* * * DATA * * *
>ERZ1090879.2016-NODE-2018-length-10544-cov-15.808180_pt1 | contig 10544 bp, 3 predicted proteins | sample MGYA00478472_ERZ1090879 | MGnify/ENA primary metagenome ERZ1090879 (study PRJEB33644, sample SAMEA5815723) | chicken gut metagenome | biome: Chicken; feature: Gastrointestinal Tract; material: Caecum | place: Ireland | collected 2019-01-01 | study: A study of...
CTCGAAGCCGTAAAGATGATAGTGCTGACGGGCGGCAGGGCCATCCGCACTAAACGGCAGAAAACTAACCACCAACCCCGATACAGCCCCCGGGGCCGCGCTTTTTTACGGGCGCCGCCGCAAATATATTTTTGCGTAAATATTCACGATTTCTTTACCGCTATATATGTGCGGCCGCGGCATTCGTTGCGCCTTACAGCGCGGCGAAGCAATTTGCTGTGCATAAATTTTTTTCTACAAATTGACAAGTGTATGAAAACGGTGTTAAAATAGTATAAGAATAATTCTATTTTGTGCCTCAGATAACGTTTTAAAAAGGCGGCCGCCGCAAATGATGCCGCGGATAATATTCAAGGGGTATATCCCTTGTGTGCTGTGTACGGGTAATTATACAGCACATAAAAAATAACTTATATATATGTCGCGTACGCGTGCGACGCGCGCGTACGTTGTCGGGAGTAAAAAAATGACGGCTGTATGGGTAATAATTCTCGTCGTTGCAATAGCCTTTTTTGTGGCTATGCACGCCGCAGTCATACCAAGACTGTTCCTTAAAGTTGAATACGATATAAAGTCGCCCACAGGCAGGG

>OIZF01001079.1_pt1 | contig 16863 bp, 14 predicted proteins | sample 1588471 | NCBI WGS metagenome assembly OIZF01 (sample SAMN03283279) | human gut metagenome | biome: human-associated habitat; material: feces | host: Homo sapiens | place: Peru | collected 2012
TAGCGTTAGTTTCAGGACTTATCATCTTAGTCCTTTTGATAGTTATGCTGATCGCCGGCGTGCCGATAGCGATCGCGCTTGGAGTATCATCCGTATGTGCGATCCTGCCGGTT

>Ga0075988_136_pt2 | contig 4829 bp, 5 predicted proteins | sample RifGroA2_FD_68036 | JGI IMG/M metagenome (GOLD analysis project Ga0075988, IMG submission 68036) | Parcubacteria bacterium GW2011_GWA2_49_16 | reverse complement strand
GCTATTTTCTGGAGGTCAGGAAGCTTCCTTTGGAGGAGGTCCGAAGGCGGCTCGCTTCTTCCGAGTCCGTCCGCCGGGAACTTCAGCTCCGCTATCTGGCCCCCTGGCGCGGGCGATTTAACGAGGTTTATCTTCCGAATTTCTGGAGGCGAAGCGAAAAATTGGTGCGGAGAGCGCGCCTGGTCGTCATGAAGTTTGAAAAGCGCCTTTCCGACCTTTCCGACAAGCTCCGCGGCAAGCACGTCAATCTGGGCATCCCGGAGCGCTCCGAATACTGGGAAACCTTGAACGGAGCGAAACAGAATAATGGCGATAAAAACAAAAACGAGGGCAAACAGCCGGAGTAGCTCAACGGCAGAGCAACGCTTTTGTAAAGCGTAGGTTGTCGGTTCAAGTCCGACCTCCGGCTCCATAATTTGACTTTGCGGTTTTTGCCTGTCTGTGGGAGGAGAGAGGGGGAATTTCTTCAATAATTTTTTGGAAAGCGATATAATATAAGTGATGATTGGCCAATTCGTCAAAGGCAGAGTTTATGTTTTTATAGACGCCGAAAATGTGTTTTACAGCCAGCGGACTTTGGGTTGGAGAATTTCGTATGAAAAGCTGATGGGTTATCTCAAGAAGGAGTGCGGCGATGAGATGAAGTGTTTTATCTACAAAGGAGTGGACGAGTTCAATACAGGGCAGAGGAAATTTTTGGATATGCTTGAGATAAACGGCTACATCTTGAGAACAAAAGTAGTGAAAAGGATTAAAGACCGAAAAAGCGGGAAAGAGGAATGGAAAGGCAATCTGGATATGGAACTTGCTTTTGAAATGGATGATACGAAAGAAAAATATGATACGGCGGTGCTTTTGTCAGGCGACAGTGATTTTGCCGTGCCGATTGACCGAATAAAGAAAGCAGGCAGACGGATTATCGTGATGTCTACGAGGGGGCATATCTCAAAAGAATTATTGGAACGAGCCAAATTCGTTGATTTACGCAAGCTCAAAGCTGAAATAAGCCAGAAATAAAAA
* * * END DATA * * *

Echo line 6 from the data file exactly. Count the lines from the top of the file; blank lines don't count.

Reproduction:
GCTATTTTCTGGAGGTCAGGAAGCTTCCTTTGGAGGAGGTCCGAAGGCGGCTCGCTTCTTCCGAGTCCGTCCGCCGGGAACTTCAGCTCCGCTATCTGGCCCCCTGGCGCGGGCGATTTAACGAGGTTTATCTTCCGAATTTCTGGAGGCGAAGCGAAAAATTGGTGCGGAGAGCGCGCCTGGTCGTCATGAAGTTTGAAAAGCGCCTTTCCGACCTTTCCGACAAGCTCCGCGGCAAGCACGTCAATCTGGGCATCCCGGAGCGCTCCGAATACTGGGAAACCTTGAACGGAGCGAAACAGAATAATGGCGATAAAAACAAAAACGAGGGCAAACAGCCGGAGTAGCTCAACGGCAGAGCAACGCTTTTGTAAAGCGTAGGTTGTCGGTTCAAGTCCGACCTCCGGCTCCATAATTTGACTTTGCGGTTTTTGCCTGTCTGTGGGAGGAGAGAGGGGGAATTTCTTCAATAATTTTTTGGAAAGCGATATAATATAAGTGATGATTGGCCAATTCGTCAAAGGCAGAGTTTATGTTTTTATAGACGCCGAAAATGTGTTTTACAGCCAGCGGACTTTGGGTTGGAGAATTTCGTATGAAAAGCTGATGGGTTATCTCAAGAAGGAGTGCGGCGATGAGATGAAGTGTTTTATCTACAAAGGAGTGGACGAGTTCAATACAGGGCAGAGGAAATTTTTGGATATGCTTGAGATAAACGGCTACATCTTGAGAACAAAAGTAGTGAAAAGGATTAAAGACCGAAAAAGCGGGAAAGAGGAATGGAAAGGCAATCTGGATATGGAACTTGCTTTTGAAATGGATGATACGAAAGAAAAATATGATACGGCGGTGCTTTTGTCAGGCGACAGTGATTTTGCCGTGCCGATTGACCGAATAAAGAAAGCAGGCAGACGGATTATCGTGATGTCTACGAGGGGGCATATCTCAAAAGAATTATTGGAACGAGCCAAATTCGTTGATTTACGCAAGCTCAAAGCTGAAATAAGCCAGAAATAAAAA